I might have to try it sometime

    I'm not sure how long it'd take for an average sized swf though (~1mb)...

  14. #14
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    Ah, thanks guy's! For a moment I felt sick. To think all this coding could be taken away just like that. Not good.

    Further more:
    - that bmd could be chopped into few little pictures
    - one big with some trash data before and after it, so you have to pass a number where real data starts
    - use copyPixels and seed data all over normal pictures
    - what are reversible color filters that could be applied to that bmd
    - normal picture with swf data in transparent alpha channel

    I'll post more if I think any more. I think we are on something wonderful

  15. #15
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    Bear in mind that although you can make the code arbitrarily obfuscated, you can NOT make it theftproof. You can't because you're trying to give it to and keep it from the same person: The end user. If you're looking for an ironclad means of protecting your swfs, you just won't find it. It's the same reason DRM is fundamentally flawed.
    You don't want to be like the record companies, do you?

  16. #16
    Ө_ө sleepy mod
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    I agree with Flax 100%

    Also (and I'm far from an expert) it seems like you could do something cool using binary not or xor to invert your entire byte array in a way that would be easy to get back but look incredibly daunting to a decompiler...

  17. #17
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    I don't follow you 5TFlax... I don't want to give a code to end user. And he/she doesn't want it anyway.
    I want to give them .swf. That's what they really want

    But to make it as hard as possible for theft, yes please

  18. #18
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    The bytecode that the flash virtual machine uses is inherently decompilable. There's just more data there than just the machine instructions you get when you compile C or another native language. So, in order to give the user a swf, you have to give them something that can be decompiled to some degree. It's just how flash works. It would have been entirely possible for the compiler to strip out identifiers and alter variable names, but the class reflection capabilities make that very hard to do in a guaranteed non-destructive manner.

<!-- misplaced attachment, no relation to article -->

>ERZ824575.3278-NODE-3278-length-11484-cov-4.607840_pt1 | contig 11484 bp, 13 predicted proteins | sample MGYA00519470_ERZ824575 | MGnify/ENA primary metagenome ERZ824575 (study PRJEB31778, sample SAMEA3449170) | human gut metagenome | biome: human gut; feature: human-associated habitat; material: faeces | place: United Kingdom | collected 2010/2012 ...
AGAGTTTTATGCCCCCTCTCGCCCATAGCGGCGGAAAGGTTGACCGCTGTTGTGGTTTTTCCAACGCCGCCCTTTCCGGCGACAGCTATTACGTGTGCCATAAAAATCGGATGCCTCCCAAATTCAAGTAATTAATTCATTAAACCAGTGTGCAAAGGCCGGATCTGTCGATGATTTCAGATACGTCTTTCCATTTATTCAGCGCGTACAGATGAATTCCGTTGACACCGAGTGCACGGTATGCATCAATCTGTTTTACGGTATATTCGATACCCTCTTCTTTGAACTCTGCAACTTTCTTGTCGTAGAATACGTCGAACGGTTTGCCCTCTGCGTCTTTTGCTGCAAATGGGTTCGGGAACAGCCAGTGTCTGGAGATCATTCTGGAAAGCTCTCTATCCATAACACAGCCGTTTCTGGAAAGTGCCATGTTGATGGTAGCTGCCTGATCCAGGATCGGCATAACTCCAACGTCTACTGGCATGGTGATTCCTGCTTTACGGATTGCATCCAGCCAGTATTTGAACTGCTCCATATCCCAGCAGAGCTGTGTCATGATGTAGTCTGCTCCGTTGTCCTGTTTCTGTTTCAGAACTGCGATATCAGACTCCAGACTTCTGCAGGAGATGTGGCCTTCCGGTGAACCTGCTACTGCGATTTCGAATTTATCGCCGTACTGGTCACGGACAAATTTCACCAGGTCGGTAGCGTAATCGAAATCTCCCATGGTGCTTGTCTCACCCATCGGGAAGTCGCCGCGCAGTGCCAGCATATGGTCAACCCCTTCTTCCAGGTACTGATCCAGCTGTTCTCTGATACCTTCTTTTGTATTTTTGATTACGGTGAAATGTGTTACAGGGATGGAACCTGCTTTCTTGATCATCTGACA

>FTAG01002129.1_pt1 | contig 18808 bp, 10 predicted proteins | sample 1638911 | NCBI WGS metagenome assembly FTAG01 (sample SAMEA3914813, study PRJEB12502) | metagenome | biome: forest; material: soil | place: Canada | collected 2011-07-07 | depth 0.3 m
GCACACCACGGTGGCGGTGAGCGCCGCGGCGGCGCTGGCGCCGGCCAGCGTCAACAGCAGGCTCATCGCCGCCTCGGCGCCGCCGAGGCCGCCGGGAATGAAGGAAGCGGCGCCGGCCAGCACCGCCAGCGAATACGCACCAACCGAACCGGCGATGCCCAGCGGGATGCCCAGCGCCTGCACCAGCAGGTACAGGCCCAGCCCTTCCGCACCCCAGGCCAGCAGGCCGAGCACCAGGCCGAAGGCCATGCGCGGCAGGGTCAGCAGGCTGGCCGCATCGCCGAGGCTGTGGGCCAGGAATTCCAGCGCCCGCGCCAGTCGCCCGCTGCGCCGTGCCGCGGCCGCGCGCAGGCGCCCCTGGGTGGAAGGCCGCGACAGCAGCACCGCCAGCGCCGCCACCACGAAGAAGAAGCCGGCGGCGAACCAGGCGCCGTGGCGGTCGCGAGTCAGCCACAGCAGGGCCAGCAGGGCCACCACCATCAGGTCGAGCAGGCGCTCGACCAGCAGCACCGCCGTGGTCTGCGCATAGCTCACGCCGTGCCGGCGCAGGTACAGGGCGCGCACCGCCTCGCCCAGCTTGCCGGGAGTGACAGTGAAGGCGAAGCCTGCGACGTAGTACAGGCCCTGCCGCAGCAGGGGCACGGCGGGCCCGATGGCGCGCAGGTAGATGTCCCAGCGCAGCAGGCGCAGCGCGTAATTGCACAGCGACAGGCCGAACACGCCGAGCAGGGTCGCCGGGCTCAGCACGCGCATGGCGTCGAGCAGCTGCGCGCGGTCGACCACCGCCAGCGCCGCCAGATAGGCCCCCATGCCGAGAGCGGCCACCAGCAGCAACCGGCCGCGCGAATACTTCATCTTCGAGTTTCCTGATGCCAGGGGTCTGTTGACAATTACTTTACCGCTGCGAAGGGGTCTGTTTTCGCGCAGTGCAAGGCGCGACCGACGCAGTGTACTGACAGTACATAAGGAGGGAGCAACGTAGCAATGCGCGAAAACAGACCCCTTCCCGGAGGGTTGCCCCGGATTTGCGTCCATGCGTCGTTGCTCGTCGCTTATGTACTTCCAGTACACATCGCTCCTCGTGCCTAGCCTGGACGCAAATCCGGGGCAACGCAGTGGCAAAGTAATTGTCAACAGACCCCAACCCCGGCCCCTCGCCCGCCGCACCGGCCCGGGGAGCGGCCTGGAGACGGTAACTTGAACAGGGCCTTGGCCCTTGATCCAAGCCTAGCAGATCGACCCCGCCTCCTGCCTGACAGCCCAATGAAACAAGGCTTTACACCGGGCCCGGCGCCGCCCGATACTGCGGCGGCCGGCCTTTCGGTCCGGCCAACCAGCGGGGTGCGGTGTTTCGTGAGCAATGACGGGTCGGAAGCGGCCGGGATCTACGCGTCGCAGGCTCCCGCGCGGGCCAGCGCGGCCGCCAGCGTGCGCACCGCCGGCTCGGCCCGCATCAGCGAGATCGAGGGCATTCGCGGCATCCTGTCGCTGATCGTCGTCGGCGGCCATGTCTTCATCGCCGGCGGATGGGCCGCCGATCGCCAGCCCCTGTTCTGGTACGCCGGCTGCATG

That's a bunch of fancy words to essentially say that you are giving your code away when you give away swfs. You are NOT legally giving up your rights to said code, and from a legal perspective having some level of encryption in there lets you invoke the DMCA if you can ever find out who's trying to rip you off (in the US). It's a terrible law, but at least you can abuse it just like the big boys.

    This is not legal advice, and I am not a lawyer. Consult your physician if symptoms persist. Professional driver on closed track. Do not attempt. Etc.

  19. #19
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    It is comparatively easy to make your swf absolute hell (On the dozens of hours of pain and frustration level) to steal. The majority of stolen games have very little or no protection. Something like xor encrypting your flash into several pngs and then obfuscating the loader would be so unusual that I would be surprised if someone figured it out.

    On the other hand, if your swf actually turns out to be popular enough, people will try to break it, and eventually someone smart enough will come along. The best plan is to have a business model that can handle (or benefits from) the flash being stolen. Otherwise you will just have to take solace from the fact that it probably took 60 hours and several mental breakdowns to crack.

    I also think the power of decompilers has been oversold here. In my modest experience, anything of complexity will come out as garbage that is almost impossible to understand and even if it compiles without errors, will fail to work properly.
    Last edited by 691175002; 06-25-2008 at 06:35 PM.
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  20. #20
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    The converting to picture idea sounds very very cool. I would image overhead is quite high though. But it definitely sounds cool.

    Like Flax insinuated, I also think often getting the code pirated (perhaps not stolen and made into smtg else, but directly pirated) has benefits. Namely, the benefit is it'll increase in popularity, which can be ridiculously substantial. I personally am working on some legal education/training software and would not be (too) sad if 10000 bar examinees came and pirated it. That'd just make my product more attractive for next year's bar exam, increase my sway with the corporations (who shell out the big bucks anyhow), etc. Of course, this all depends on business model, so very much YMMV.